That won't be easy. But unlike politicians, Mother Nature doesn't negotiate or compromise. Soaring rhetoric and half-measures won't reduce the growing risk of extreme weather.
The ghost of Sarah Palin continues to loom over Romney's VP decision. Only two days ago, Dick Cheney, John McCain and La Palin herself engaged in a mud-slinging ménage a trois over whether or not Palin was up to the task of riding shotgun on the Republican ticket four years ago.
I've heard that Ohio Senator Rob Portman has gone through "the complete vetting process," indicating that Portman is among the finalists for Romney's VP selection.
The letter signed by 23 state Attorneys General in support of the National Rifle Association's bill to nationalize concealed carry of handguns suggests that, for those public officials, pandering to the gun lobby is far more important than doing the job they were sworn to perform.
With a tough image, Hispanic background and Palin endorsement, this Republican gem will help make the party shine after the primary dust settles. Named "Woman of the Year" and "Prosecutor of the Year," she portrays the image of a tough and competent yet cheerful leader.
It's curious that the very candidates who complain that the Republic may be at stake unless President Obama is defeated, suddenly cite family issues and "not being ready" when it comes time to fight for the things they believe in.
With Mitt Romney seemingly on the verge of sewing up the Republican nomination, talk of possible GOP running mates is already underway. But many observers outside of conservative circles are mis-characterizing Romney's VP options.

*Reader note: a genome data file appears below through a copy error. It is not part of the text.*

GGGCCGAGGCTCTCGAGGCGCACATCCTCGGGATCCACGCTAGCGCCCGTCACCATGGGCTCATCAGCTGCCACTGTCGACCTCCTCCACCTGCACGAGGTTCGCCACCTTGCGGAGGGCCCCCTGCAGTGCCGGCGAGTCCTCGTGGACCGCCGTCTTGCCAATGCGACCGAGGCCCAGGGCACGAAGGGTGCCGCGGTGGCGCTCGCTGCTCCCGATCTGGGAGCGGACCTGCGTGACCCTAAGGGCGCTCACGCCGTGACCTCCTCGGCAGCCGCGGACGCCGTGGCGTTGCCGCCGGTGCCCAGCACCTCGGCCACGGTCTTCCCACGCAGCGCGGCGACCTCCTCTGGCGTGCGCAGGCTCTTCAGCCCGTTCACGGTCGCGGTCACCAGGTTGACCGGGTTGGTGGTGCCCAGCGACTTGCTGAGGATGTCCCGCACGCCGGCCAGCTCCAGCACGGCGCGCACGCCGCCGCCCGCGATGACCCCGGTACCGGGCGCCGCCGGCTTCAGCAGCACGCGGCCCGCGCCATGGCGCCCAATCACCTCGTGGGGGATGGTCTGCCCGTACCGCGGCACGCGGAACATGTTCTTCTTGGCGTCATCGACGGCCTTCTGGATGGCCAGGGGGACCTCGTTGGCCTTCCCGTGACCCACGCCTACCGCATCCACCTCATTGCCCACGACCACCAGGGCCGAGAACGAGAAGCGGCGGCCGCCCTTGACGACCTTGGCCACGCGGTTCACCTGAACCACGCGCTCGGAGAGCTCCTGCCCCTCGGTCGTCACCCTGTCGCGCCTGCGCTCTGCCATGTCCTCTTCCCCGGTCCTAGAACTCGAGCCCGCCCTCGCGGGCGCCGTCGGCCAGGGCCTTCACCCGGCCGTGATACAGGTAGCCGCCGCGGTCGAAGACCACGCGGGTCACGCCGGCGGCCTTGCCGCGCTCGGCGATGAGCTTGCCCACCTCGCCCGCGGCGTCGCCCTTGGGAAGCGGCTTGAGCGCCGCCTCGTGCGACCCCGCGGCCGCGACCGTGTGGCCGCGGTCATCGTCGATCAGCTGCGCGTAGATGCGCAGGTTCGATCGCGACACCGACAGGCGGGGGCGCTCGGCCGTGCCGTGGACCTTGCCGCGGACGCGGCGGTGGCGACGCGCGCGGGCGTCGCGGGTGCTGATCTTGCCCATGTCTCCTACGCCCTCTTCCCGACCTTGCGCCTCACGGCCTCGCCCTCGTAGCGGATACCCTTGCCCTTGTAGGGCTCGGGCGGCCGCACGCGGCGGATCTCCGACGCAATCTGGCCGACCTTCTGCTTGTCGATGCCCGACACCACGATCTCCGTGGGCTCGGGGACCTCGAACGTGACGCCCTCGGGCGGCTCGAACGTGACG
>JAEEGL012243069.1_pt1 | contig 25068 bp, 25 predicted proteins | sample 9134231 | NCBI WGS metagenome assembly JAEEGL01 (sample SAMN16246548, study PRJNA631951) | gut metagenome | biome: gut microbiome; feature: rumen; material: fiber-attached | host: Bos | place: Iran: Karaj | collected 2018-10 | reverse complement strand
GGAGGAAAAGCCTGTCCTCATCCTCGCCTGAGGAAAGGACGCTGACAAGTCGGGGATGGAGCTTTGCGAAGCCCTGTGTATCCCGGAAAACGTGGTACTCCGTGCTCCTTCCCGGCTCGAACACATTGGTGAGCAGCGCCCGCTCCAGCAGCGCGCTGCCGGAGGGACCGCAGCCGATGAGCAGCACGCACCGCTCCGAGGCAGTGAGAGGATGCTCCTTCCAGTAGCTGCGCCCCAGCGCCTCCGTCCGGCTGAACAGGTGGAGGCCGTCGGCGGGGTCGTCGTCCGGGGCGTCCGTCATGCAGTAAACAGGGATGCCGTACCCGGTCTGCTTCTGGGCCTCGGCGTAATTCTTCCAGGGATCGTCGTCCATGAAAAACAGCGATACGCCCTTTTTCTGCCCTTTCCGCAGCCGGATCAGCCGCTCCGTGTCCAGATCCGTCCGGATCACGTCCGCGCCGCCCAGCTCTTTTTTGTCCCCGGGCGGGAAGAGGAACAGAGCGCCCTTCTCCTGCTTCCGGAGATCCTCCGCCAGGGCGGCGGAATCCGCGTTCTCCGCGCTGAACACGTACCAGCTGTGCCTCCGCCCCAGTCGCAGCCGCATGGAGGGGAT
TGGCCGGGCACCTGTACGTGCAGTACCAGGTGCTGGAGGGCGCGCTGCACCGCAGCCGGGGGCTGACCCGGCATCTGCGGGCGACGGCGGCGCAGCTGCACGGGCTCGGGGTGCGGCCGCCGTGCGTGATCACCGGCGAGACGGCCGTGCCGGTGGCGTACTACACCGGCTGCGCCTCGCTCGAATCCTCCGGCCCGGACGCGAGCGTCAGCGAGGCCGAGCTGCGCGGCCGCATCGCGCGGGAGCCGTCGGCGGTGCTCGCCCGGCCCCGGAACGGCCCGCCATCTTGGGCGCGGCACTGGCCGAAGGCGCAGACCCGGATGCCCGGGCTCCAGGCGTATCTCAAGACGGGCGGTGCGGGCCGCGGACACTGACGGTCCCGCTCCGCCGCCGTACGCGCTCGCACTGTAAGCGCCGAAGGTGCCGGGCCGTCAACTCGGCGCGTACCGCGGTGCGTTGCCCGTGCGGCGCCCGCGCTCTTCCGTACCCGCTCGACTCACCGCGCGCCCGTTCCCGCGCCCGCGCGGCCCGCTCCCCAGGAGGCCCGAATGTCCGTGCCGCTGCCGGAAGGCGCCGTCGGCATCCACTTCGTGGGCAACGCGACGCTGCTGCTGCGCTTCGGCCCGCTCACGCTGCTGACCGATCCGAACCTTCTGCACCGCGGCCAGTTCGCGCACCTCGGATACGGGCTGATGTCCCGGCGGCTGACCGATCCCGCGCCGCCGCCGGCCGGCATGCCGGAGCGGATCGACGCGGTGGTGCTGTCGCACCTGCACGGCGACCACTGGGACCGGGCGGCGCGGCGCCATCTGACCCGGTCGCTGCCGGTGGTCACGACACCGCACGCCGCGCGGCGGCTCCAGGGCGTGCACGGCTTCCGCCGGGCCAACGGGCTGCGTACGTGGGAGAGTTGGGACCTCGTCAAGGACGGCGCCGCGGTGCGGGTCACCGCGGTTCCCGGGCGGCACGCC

The Pollyanna award goes to Ross Douthat of the New York Times, who thinks caucus-goers did themselves proud last night. "Presented with the weakest presidential field of any major party in a generation," he writes, "they made the best of a bad situation."
Like inevitable nominees before him, Romney will be forced to choose someone far too conservative for the general electorate as his running mate to keep his base happy.
Huffington Post Political Reporter Sam Stein appeared Wednesday on MSNBC's 'Hardball,' along with Clarence Page of The Chicago Tribune, to discuss con...
As some visitors to the Conservative Political Action Conference made clear this weekend, they're not all that comfortable with more guns when the guns are going to surround them.
It was my first time to attend CPAC, and several things surprised me about the weekend: first, it was massive, with around 11,000 people attending. It was also dominated by Ron Paul supporters.
With 2010 elections now well behind us, jockeying for the Republican nomination for president begins in earnest.
From 1995 to 2009, taxpayers shelled out nearly a quarter-trillion dollars in farm subsidies. But while ten percent of farmers received 74% of this money, 62% of American farmers got no subsidy at all.
There might be plenty of time to campaign in 2012 but the campaigning for the GOP nomination has begun in earnest in 2011 and will continue throughout the year in complete disregard of the president's wishes.